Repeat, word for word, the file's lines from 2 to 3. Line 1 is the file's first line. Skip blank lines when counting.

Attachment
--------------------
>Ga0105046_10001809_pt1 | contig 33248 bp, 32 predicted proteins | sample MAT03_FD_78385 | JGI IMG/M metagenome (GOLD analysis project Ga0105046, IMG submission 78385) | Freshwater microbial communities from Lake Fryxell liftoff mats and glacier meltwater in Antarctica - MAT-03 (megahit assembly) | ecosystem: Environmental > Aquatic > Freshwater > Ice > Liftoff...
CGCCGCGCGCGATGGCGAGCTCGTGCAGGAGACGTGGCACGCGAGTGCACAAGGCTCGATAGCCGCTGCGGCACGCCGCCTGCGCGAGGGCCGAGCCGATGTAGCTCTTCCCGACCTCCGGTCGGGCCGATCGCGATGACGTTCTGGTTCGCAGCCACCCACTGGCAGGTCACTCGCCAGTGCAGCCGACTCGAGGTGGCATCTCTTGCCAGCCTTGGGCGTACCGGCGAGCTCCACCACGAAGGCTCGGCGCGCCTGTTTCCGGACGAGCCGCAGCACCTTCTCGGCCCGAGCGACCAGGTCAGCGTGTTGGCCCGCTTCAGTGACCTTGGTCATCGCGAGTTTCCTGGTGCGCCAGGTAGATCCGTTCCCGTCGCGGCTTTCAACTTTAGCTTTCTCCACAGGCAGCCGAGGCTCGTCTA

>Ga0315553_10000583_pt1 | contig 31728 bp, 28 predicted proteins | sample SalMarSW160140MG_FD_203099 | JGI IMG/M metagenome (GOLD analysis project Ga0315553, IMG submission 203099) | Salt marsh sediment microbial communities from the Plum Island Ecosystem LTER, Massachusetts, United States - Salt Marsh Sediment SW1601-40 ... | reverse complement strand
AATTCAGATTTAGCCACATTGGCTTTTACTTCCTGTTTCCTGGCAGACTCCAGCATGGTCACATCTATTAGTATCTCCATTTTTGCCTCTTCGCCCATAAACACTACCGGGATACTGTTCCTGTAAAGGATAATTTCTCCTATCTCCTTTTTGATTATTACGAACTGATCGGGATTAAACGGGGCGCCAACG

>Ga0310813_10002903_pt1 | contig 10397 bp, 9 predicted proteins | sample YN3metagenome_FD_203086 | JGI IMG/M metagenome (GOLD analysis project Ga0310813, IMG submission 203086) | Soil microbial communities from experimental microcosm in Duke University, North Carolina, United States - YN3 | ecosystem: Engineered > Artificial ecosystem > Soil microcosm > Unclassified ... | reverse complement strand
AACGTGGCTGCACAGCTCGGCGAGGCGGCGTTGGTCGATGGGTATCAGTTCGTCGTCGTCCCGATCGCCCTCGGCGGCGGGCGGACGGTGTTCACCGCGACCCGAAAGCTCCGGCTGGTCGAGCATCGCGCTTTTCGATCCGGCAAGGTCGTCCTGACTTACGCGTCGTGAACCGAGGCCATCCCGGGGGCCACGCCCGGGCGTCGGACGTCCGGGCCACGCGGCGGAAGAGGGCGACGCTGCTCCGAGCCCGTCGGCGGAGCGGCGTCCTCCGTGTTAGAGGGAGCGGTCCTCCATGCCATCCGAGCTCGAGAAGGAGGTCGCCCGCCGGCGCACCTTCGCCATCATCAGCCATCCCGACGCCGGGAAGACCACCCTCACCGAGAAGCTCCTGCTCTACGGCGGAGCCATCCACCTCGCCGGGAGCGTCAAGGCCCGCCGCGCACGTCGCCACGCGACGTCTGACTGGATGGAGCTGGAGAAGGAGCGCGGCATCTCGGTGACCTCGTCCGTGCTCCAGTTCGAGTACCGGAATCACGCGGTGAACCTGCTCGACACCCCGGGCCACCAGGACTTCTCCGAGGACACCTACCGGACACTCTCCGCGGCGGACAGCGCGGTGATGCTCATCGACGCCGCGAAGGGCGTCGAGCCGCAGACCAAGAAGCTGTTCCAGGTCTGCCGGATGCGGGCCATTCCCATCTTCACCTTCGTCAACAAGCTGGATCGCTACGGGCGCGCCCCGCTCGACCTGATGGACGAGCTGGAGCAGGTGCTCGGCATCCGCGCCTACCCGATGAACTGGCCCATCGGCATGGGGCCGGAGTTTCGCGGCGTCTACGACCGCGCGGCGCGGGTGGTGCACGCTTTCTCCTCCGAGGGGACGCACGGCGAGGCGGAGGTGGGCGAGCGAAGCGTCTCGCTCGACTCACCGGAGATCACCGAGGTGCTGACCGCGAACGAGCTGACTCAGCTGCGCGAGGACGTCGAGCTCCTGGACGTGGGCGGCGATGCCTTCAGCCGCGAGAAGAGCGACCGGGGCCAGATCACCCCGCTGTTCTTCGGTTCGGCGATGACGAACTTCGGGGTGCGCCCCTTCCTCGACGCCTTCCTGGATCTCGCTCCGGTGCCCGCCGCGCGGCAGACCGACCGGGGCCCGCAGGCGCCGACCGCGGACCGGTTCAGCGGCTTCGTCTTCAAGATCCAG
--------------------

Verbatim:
CGCCGCGCGCGATGGCGAGCTCGTGCAGGAGACGTGGCACGCGAGTGCACAAGGCTCGATAGCCGCTGCGGCACGCCGCCTGCGCGAGGGCCGAGCCGATGTAGCTCTTCCCGACCTCCGGTCGGGCCGATCGCGATGACGTTCTGGTTCGCAGCCACCCACTGGCAGGTCACTCGCCAGTGCAGCCGACTCGAGGTGGCATCTCTTGCCAGCCTTGGGCGTACCGGCGAGCTCCACCACGAAGGCTCGGCGCGCCTGTTTCCGGACGAGCCGCAGCACCTTCTCGGCCCGAGCGACCAGGTCAGCGTGTTGGCCCGCTTCAGTGACCTTGGTCATCGCGAGTTTCCTGGTGCGCCAGGTAGATCCGTTCCCGTCGCGGCTTTCAACTTTAGCTTTCTCCACAGGCAGCCGAGGCTCGTCTA

>Ga0315553_10000583_pt1 | contig 31728 bp, 28 predicted proteins | sample SalMarSW160140MG_FD_203099 | JGI IMG/M metagenome (GOLD analysis project Ga0315553, IMG submission 203099) | Salt marsh sediment microbial communities from the Plum Island Ecosystem LTER, Massachusetts, United States - Salt Marsh Sediment SW1601-40 ... | reverse complement strand